My great-grandfather was a scholar who taught the Quran to djinn, never accepting payment, so as not to bind himself to them. I want to believe this. That my great-grandfather was a person so powerful, he believed what he saw. A person so certain of his faith and his strength, he did something scary because he had to. And I want to believe that one of these women-djinn is also in my bloodline, that in my clay body runs fire blood. What I know is: sometimes I feel it.

Each human is born with a Qareen, a fire double who lives and dies with us, confined by the aperture of our mortal lives. It is said the Prophet Muhammad’s Qareen was so inspired by his goodness, he converted to Islam. If you’re bad, your Qareen encourages you toward worse. It is a warning: there is always a hovering entity, waiting for you to trip so they can complete your fall. As a child, this idea made me feel less lonely. Free from the weight of my own decisions: to light a long match from the box and lay the flame on the tablecloth, to cut my sister’s hair while she slept, to steal a stapler from behind the receptionist’s desk. What were you thinking? I wasn’t. The invisible twin picked the fight, stole the car, drove fast toward the blinding sun.

Before I stopped believing, I never touched flowers by moonlight, stayed clear of trees at dusk. Audhu billahi mina shaytan ir rajeem, feeling along the walls toward the kitchen through the quiet house when I woke thirsty, audhu billahi mina shaytan ir rajeem if the darkness caught me by surprise and I was still pedaling uphill a block from home, audhu billahi mina shaytan ir rajeem as I crossed the threshold of the bathroom. Every time. Look left, look right, say salaam to the angels. Seek refuge, seek mercy. Stab the devil with my index finger. Sure of the spirits everywhere, even when I couldn’t see them, before the oppression of reason, before freedom from the invisible.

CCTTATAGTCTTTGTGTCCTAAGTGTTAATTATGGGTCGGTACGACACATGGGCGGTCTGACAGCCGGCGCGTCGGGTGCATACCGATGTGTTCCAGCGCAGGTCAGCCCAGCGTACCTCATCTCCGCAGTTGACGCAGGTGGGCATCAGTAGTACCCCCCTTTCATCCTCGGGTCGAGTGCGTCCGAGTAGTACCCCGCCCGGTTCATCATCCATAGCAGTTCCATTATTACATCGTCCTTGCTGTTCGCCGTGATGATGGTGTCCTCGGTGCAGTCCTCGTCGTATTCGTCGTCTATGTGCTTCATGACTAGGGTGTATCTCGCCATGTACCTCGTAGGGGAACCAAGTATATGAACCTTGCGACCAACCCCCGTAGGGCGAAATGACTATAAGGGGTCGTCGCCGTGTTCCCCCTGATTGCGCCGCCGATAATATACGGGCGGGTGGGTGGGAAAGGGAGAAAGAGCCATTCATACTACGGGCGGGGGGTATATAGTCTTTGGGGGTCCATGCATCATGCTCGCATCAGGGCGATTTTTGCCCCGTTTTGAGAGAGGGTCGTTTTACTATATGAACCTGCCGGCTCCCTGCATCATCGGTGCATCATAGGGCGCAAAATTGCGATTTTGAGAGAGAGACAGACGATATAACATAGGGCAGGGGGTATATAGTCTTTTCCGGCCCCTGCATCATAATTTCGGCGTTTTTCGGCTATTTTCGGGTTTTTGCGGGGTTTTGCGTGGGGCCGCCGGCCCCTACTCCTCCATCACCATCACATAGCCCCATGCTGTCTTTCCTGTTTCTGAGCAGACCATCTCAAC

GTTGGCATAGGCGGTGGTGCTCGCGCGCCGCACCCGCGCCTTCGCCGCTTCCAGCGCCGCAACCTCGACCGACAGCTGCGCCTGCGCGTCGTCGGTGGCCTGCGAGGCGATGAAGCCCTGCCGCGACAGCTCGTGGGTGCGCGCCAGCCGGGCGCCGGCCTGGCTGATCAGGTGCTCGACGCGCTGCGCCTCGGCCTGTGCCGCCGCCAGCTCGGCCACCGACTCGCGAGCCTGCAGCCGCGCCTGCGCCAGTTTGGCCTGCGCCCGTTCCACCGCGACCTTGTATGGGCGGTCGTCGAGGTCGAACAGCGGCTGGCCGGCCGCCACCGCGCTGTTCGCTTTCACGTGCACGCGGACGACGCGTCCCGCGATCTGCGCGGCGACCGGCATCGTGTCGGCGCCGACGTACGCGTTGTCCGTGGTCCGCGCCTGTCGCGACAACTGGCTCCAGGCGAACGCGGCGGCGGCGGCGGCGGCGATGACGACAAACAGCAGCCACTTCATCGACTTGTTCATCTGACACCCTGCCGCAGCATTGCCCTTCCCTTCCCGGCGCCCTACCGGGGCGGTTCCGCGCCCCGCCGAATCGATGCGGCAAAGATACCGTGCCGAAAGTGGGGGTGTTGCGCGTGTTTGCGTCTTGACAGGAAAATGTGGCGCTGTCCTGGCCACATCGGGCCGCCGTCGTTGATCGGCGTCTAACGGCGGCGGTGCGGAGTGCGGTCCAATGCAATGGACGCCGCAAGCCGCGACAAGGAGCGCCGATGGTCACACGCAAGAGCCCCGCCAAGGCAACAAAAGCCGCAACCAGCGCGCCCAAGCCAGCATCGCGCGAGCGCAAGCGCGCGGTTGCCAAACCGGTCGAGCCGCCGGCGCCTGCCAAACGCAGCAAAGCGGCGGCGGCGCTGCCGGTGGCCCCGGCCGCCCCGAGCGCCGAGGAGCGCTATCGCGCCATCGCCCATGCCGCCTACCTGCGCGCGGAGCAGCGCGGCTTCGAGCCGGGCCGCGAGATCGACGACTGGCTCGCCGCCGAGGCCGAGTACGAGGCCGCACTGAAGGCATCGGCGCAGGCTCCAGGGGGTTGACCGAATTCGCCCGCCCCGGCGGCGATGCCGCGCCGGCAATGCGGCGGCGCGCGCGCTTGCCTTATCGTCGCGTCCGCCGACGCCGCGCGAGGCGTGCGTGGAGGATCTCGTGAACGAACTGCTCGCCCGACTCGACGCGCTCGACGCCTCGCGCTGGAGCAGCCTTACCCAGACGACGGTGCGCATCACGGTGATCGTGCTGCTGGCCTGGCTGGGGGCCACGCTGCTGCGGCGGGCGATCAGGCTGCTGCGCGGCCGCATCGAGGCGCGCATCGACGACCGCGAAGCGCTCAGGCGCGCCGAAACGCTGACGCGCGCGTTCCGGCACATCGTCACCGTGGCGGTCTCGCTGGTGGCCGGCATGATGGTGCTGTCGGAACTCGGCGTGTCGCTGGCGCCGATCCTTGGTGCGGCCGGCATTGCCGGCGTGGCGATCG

Button-down shirt, comfortable flats, jumping jacks in front of the mirror, mulch in the yard. Emptying the toaster of crumbs, sweeping the floor. The spray of lysol, refilling the bathroom soap, washing the rugs. Prompt response, check in the mail, highlighter poised. Green garbage can dragged to the edge of the road twice a week. Once I ignored an earthquake, so certain the shaking earth could only be explained as a train rumbling by, could only be explained by something human.

A confession: I never fully stopped believing. Audhu billahi mina shaytan ir rajeem always on the tip of my tongue, even when I wasn’t sure that god would still offer me refuge, even when I wasn’t sure he couldn’t. Because sometimes I am powerful enough to believe myself when I see the faint edge of a little bit more: My father’s voice in the dark as I’m falling asleep, dreams that explain what I don’t know. A stillness that comes over me when I am threatened, a blankness that feels nonhuman, a fearlessness that isn’t my own. There have been so many nights when I felt something I could not see, exhaling when I inhaled.